The companies that have stayed on top throughout this period are Southwest, Berkshire Hathaway, and Proctor and Gamble. UPS, Coca Cola, and GE were some of the companies that disappeared. The companies that were able to stay at the top of the list were the ones able to deal with major changes in the industry easily. In order to stay afloat in harder times, they were managed by people who understood operations management; they had a winning value proposition that was continually revitalized by the introduction of new products and services.  The companies that did not stay at the top unable to make the necessary changes so easily; perhaps their operations management was not at the caliber of the other companies able to stay at the top of the list.
  1. Select two products that you have recently purchased; one should be a service and the other a manufactured good. Think about the process that you used to make the decision to purchase each item. What product characteristics were most important to you? What operational activities determine these characteristics?
  Student answers to this question will vary. The following is an example from one student: “Two products I have recently purchased were a sweater and a haircut. The process I used to make the decision to purchase the sweater was trying on the sweater in different colors, contemplating the purchase at home, waiting for sweater to go on sale, and then purchasing it. The process I used to make the decision about where to get my haircut included researching pictures of how I wanted my hair to look, asking advice about where to go from friends, researching online for reviews about stylists, and getting my haircut by that stylist. I wanted to make sure both products were going to satisfy me enough so that I wouldn’t regret either purchase. I had to be comfortable with both my sweater and my new hair style, luckily I was! I also wanted both my sweater and my hair style to last for a while to make them worth the cost. The operational activities that determine these characteristics are the manufacturing, shipping and selling the sweater in stores. If the sweater was poorly made and didn’t fit correctly, I would not have purchased it. If it was not available (on the shelf) I could not have purchased it.  The operational activities that determine the characteristics of my hairstyle are the stylist arriving to work on time for my appointment, washing, cutting and blow drying my hair in a way that I was expecting (having sufficient capacity so that I did not have to wait too long). Since my hair was cut and styled the way I requested, I will be returning to that hair stylist.
  1. What are the primary operations management decisions in each of the following corporations?

Solution Manual for Principles of Operations Management 10th Edition by Heizer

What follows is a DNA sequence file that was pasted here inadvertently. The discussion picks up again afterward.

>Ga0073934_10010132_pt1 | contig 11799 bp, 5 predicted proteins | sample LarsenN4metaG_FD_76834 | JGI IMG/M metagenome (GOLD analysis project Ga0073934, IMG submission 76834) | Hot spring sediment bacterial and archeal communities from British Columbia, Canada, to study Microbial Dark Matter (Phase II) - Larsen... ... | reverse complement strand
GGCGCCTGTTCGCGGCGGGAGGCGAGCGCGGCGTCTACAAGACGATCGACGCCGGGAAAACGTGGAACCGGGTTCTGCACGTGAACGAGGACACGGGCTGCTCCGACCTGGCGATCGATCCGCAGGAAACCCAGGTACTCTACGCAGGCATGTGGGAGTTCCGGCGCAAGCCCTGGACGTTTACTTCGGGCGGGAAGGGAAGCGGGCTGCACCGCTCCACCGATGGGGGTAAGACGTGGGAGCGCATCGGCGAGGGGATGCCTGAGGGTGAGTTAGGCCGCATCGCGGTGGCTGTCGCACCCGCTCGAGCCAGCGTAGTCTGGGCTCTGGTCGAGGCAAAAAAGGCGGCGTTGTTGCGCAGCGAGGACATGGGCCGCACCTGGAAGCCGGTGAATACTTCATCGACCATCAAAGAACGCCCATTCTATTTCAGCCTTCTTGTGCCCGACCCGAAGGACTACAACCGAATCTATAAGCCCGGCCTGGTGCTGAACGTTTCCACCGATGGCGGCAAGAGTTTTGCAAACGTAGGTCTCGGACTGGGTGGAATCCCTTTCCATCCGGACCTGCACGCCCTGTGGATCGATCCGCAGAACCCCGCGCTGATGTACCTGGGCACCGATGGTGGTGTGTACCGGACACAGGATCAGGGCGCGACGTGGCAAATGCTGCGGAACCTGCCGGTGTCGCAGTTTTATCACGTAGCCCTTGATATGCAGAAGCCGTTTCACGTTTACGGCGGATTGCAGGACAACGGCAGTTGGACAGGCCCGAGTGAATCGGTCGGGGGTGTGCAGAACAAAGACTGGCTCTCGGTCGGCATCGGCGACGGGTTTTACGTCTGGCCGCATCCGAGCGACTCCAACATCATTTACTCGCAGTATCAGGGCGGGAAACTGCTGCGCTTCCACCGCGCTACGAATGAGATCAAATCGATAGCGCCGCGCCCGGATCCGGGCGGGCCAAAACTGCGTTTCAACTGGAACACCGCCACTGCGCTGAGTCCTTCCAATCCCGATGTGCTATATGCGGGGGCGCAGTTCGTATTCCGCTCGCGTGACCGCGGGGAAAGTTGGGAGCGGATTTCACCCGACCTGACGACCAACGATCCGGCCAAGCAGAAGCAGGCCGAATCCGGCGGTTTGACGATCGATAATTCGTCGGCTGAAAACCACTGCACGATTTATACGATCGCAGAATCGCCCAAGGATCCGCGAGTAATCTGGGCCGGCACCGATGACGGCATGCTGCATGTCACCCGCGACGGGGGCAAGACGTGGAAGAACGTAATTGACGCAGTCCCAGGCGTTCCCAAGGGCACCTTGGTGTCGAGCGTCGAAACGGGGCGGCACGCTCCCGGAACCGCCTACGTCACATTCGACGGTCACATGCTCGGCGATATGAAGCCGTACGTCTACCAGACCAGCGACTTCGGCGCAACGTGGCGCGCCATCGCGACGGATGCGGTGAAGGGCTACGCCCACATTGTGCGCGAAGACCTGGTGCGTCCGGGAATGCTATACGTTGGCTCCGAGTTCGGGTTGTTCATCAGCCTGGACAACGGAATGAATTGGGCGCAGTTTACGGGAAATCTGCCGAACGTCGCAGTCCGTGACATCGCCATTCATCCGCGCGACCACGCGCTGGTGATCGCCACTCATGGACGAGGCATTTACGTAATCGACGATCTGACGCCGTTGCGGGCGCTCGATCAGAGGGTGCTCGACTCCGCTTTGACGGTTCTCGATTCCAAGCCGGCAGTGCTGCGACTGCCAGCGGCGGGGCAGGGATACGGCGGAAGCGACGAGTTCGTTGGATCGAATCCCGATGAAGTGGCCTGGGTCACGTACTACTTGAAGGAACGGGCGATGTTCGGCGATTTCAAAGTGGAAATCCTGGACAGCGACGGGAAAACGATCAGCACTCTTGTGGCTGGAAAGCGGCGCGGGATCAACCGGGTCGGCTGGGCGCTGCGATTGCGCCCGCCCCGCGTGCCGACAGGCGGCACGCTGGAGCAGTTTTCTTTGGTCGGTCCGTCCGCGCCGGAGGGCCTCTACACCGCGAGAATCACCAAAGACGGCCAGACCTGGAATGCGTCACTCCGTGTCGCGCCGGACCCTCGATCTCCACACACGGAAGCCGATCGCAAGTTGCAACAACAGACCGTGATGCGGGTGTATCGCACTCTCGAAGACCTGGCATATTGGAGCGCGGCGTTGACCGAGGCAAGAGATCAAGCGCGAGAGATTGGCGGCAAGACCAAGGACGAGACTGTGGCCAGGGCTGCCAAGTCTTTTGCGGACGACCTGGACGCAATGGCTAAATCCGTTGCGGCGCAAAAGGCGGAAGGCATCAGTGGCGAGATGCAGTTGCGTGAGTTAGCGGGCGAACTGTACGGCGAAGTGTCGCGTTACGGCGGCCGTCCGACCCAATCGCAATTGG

C H A P T E R 1 Operations and Productivity DISCUSSION QUESTIONS 1. The text suggests four reasons to study OM. We want to understand (1) how people organize themselves for productive enterprise, (2) how goods and services are produced, (3) what operations managers do, and (4) this costly part of our economy and most enterprises. 2. Possible responses include: Adam Smith (work specialization/division of labor), Charles Babbage (work specialization/division of labor), Frederick W. Taylor (scientific management), Walter Shewart (statistical sampling and quality control), Henry Ford (moving assembly line), Charles Sorensen (moving assembly line), Frank and Lillian Gilbreth (motion study), Eli Whitney (standardization). 3. See references in the answer to question 2. 4. The actual charts will differ, depending on the specific organization the student chooses to describe. The important thing is for students to recognize that all organizations require, to a greater or lesser extent, (a) the three primary functions of operations, finance/accounting, and marketing; and (b) that the emphasis or detailed breakdown of these functions is dependent on the specific competitive strategy employed by the firm. 5. The answer to this question may be similar to that for question 4. Here, however, the student should be encouraged to utilize a more detailed knowledge of a past employer and indicate on the chart additional information such as the number of persons employed to perform the various functions and, perhaps, the position of the functional areas within the overall organization hierarchy. 6. The basic functions of a firm are marketing, accounting/ finance, and operations. An interesting class discussion: “Do all firms/organizations (private, government, not-for-profit) perform these three functions?” The authors’ hypothesis is yes, they do. 7. The 10 decisions of operations management are product design, quality, process, location, layout, human resources, supplychain management, inventory, scheduling (aggregate and short term), maintenance. We find this structure an excellent way to help students organize and learn the material. 8. Four areas that are important to improving labor productivity are: (1) basic education (basic reading and math skills), (2) diet of the labor force, (3) social overhead that makes labor available (water, sanitation, transportation, etc.), and (4) maintaining and expanding the skills necessary for changing technology and knowledge, as well as for teamwork and motivation. 9. Productivity is harder to measure when the task becomes more intellectual. A knowledge society implies that work is more intellectual and therefore harder to measure. Because the U.S. (and many other countries) are increasingly “knowledge” societies, productivity is harder to measure. Using labor hours as a measure of productivity for a postindustrial society vs. an industrial or agriculture society is very different. For example, decades spent developing a marvelous new drug or winning a very difficult legal case on intellectual property rights may be significant for postindustrial societies, but not show much in the way of productivity improvement measured in labor hours. 10. Productivity is difficult to measure because precise units of measure may be lacking, quality may not be consistent, and exogenous variables may change. 11. Mass customization is the flexibility to produce in order to meet specific customer demands, without sacrificing the low cost of a product oriented process. Rapid product development is a source of competitive advantage. Both rely on agility within the organization. 12. Labor productivity in the service sector is hard to improve because (1) many services are labor intensive and (2) they are individually (personally) processed (the customer is paying for that service—the hair cut), (3) it may be an intellectual task performed by professionals, (4) it is often difficult to mechanize and automate, and (5) often difficult to evaluate for quality. 13. Taco Bell designed meals that were easy to prepare; with actual cooking and food preparation done elsewhere; automation to save preparation time; reduced floor space; manager training to increase span of control.